Syrian beancaper

Sapindales > Zygophyllaceae > Zygophyllum fabago L.

Syrian beancaper is an herbaceous, perennial plant with a bushy habit that grows up to 1.5 ft. (0.6 m) tall. The flowers are whitish, yellow or copper-orange, 5-petaled and appear in May to August. Seed pods are up to 1 1/2 in. (3.8 cm) long, oblong and ribbed. The opposite, compound leaves consist of two leaflets giving them a Y-shaped appearance. Leaves are thick, fleshy and glabrous. Syrian beancaper usually forms large colonies and invades roadsides, abandoned gardens and other disturbed sites by producing new shoots from laterally creeping roots. It is a state-listed noxious weed in five western states and has been found in New York and Pennsylvania. Syrian beancaper is native to the Mediterranean region and central Asia.



Selected Images from Invasive.org

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Plant(s);
Dell O. Clark, California Department of Food and Agriculture, Bugwood.org
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Plant(s);
California Department of Food and Agriculture Archive, , Bugwood.org
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Foliage;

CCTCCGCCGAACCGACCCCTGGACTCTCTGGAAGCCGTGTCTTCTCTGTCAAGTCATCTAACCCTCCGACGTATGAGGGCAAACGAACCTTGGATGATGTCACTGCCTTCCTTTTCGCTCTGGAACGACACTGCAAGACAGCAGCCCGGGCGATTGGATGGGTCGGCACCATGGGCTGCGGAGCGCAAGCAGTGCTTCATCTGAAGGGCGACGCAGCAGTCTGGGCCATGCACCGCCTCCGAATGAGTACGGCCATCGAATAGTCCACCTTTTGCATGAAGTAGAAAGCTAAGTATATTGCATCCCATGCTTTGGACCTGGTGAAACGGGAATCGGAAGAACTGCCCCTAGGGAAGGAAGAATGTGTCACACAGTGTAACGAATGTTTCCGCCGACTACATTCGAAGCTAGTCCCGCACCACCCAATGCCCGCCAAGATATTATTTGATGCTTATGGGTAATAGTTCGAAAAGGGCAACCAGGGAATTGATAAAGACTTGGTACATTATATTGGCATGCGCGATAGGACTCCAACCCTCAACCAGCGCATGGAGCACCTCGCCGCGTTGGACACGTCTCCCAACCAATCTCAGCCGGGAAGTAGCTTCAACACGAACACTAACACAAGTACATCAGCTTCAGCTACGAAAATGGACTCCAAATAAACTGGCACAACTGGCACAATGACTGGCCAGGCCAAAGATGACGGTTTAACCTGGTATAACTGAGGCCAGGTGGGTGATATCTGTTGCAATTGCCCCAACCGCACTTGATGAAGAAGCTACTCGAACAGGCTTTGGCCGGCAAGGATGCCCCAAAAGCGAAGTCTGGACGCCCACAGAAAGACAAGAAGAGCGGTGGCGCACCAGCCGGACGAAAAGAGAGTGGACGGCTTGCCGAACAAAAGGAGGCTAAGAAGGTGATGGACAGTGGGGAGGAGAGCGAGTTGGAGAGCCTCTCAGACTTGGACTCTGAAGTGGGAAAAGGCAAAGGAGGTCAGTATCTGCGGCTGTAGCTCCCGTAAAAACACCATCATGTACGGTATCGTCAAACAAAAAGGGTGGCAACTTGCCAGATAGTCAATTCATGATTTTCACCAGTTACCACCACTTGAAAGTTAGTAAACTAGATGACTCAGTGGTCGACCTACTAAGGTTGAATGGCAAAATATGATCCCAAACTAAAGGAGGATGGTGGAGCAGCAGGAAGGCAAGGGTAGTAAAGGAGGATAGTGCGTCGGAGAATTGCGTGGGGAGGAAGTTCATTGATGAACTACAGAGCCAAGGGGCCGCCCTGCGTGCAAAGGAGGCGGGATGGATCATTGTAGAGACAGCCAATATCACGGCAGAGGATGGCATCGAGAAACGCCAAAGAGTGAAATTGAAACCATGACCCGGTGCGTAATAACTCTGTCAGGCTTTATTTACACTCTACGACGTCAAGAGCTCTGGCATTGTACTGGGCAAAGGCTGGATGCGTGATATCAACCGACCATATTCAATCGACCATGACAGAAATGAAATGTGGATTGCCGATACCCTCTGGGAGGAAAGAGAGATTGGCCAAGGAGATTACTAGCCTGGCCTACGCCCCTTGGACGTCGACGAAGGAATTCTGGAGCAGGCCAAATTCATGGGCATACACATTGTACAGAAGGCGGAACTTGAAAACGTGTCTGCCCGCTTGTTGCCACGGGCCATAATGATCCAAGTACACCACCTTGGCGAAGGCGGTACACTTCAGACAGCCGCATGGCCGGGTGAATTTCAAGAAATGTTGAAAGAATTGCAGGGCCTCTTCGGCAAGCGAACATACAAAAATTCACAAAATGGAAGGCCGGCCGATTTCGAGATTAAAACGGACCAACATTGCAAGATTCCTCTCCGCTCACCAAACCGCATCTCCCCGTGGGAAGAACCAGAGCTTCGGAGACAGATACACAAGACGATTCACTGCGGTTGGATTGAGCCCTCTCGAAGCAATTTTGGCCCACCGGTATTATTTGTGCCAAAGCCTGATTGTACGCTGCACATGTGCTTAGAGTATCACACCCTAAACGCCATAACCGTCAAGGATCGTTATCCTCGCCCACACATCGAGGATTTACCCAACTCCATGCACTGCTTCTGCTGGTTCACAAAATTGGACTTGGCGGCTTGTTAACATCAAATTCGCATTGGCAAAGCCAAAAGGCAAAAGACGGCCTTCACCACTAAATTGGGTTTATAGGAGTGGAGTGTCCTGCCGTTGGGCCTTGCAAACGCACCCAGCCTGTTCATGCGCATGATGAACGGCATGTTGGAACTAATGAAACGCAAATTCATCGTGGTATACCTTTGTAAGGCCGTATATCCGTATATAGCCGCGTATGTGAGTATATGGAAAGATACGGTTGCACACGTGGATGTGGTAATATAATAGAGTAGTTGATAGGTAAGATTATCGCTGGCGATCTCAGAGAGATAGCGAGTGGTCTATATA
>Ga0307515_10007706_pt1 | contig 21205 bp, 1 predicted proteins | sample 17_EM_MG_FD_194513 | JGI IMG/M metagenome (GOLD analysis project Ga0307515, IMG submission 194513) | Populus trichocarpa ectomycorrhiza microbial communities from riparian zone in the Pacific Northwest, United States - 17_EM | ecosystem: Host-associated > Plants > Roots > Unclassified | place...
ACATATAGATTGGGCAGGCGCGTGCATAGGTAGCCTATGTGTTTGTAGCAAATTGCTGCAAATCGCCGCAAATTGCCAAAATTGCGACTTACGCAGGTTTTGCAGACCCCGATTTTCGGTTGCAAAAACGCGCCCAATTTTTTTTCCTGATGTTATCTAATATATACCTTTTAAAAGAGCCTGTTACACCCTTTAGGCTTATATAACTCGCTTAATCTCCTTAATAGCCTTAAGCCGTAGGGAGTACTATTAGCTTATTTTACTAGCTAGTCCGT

California Department of Food and Agriculture Archive, , Bugwood.org
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Flower(s);
California Department of Food and Agriculture Archive, , Bugwood.org
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Flower(s);
California Department of Food and Agriculture Archive, , Bugwood.org
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Plant(s); with flower and fruit
Dell O. Clark, California Department of Food and Agriculture, Bugwood.org
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Invasive Reference(s):

Check Invasive.org for most current lists.
  • California - Noxious Weed Law
  • Nevada - Noxious Weed Law
  • Oregon - Noxious Weed Law
  • Washington - Noxious Weed Law
  • Invasive Plants: Western North America


External Links


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USDA Forest Service Bugwood University of Georgia